Meeting Held on Current Plans for Stonehenge Intersection

By Paul Conyers

The NH Department of Transportation (NHDOT) held a public information session on the proposed changes to Route 28 and Stonehenge Road on Sept. 1. NHDOT was looking to gauge public support for the project.
“The goal of the meeting is to provide a status update on the project, we’ve done several different tasks associated with environmental research as well as the actual alternatives to the design,” said Project Manager and Londonderry resident, Jason Abood, who was in charge of the presentation. “There are a few things that we’ve heard… we know that budget and funding were a concern, so we’ve taken a couple of measures to deal with that.”
The cost was a concern with the information two years ago and inflation. In post-COVID inflation has been an issue since that time. The original project was also smaller in scope compared to the current NHDOT plan.
The original plan was approved in July 2018 by the town of Londonderry. The plan was to have the federal government and town pay for half of the roadwork.
Abood noticed that the original estimate “wasn’t very well defined.” Current plans include more roadway improvement beyond just the intersection, the NHDOT hopes this will “streamline” construction.
He also explained that the new design will increase the level of service at the Stonehenge intersection while improving driver safety.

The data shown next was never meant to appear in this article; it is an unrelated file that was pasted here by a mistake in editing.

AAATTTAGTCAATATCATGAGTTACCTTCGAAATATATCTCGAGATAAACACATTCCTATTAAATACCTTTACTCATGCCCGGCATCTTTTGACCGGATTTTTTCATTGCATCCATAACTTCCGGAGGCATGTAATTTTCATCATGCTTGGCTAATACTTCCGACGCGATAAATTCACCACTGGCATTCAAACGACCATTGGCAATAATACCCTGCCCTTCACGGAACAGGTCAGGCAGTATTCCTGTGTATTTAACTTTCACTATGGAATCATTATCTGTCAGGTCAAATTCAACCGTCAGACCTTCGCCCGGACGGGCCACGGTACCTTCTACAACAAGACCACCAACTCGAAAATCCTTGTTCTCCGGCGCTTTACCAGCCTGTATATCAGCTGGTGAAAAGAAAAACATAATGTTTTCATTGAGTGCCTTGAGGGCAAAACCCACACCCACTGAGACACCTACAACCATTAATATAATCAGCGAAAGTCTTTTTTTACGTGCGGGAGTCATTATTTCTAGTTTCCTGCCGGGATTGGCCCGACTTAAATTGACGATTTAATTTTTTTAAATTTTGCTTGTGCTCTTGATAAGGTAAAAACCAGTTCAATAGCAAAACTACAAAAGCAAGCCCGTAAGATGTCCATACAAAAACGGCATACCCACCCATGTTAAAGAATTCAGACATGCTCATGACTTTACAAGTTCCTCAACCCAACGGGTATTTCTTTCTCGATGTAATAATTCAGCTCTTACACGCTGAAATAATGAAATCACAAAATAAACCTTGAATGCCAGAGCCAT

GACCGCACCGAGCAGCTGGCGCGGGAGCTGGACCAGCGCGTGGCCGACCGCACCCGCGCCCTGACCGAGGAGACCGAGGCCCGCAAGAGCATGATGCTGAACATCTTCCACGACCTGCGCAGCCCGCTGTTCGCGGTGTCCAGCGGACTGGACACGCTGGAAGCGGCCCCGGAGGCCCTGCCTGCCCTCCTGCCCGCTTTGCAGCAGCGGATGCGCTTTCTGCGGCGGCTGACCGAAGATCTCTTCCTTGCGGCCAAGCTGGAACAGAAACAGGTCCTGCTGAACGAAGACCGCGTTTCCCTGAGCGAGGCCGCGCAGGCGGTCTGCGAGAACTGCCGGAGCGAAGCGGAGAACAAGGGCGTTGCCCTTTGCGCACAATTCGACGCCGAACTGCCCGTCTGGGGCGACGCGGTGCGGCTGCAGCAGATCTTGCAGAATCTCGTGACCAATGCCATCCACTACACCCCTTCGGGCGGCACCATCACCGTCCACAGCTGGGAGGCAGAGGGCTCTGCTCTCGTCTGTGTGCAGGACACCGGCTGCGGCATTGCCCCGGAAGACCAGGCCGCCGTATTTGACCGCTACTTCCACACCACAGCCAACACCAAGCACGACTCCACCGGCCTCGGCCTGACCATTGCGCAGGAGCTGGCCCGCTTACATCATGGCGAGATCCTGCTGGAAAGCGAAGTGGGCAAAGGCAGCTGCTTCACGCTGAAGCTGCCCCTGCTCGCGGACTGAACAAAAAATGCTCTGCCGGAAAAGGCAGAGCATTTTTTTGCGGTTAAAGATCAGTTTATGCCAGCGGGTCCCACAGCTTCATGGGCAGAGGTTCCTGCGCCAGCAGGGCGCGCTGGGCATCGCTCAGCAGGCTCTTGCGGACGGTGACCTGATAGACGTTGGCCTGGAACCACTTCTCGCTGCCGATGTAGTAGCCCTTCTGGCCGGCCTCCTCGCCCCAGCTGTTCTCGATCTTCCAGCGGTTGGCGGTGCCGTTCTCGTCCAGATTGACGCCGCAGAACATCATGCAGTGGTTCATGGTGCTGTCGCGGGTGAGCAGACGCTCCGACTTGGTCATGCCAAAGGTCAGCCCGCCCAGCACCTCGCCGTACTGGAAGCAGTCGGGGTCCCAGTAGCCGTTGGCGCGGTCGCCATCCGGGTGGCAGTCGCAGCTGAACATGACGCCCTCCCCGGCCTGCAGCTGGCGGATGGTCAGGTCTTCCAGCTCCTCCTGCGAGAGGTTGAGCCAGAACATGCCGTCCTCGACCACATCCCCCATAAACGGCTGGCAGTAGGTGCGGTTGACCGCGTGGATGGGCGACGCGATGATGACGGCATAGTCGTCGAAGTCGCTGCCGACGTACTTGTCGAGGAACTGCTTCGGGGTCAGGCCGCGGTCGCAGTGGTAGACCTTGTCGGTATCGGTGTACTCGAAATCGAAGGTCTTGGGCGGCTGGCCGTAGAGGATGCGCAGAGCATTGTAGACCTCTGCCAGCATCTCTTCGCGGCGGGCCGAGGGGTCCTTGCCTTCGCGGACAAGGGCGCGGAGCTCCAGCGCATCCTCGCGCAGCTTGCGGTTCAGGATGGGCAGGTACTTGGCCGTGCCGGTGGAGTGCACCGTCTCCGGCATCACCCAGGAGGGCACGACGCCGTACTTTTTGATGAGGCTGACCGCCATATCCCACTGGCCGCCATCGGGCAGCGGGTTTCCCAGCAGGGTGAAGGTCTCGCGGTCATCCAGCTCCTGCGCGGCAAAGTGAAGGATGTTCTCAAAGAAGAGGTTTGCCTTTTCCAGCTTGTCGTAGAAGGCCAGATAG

As it stands, approximately 50 accidents were reported at the junction between 2010 and 2019. NHDOT’s new design should account for changing traffic patterns “twenty years into the future.”
The two main options presented include a signal at the intersection and a roundabout as an alternative.
Public comments included questions about changes to the street, increased safety measures, and the possibility of a signal at the intersection. Current plans involve widening both roads, and shoulders in the area to create more turning room. With the signal plan, members of the public requested “some sort of sensor, so if there are four cars lined up on Stonehenge, the light will automatically change.”
Comments seemed to indicate that improving traffic flow is a priority.
Another priority was safety, specifically speed. The plan includes a design speed of 45 miles per hour. At least one local resident noted that cars routinely exceed the posted limits under the current configuration. The project will alter traffic flow for nearby homeowners, so driveway sight distance was another concern for many at the meeting.
Dan Primo, Design Team Supervisor for the project, scored the different design alternatives on everything from cost to safety, finding the roundabout option to be better overall. Cars coming out of a roundabout are “slower” according to Primo. A roundabout should limit concerns of speed and sight distance. Cost estimates for a roundabout are slightly lower compared to a signal.
There has not been a vote on the final design. Existing plans expect to see the start of construction around the Fall of 2023.

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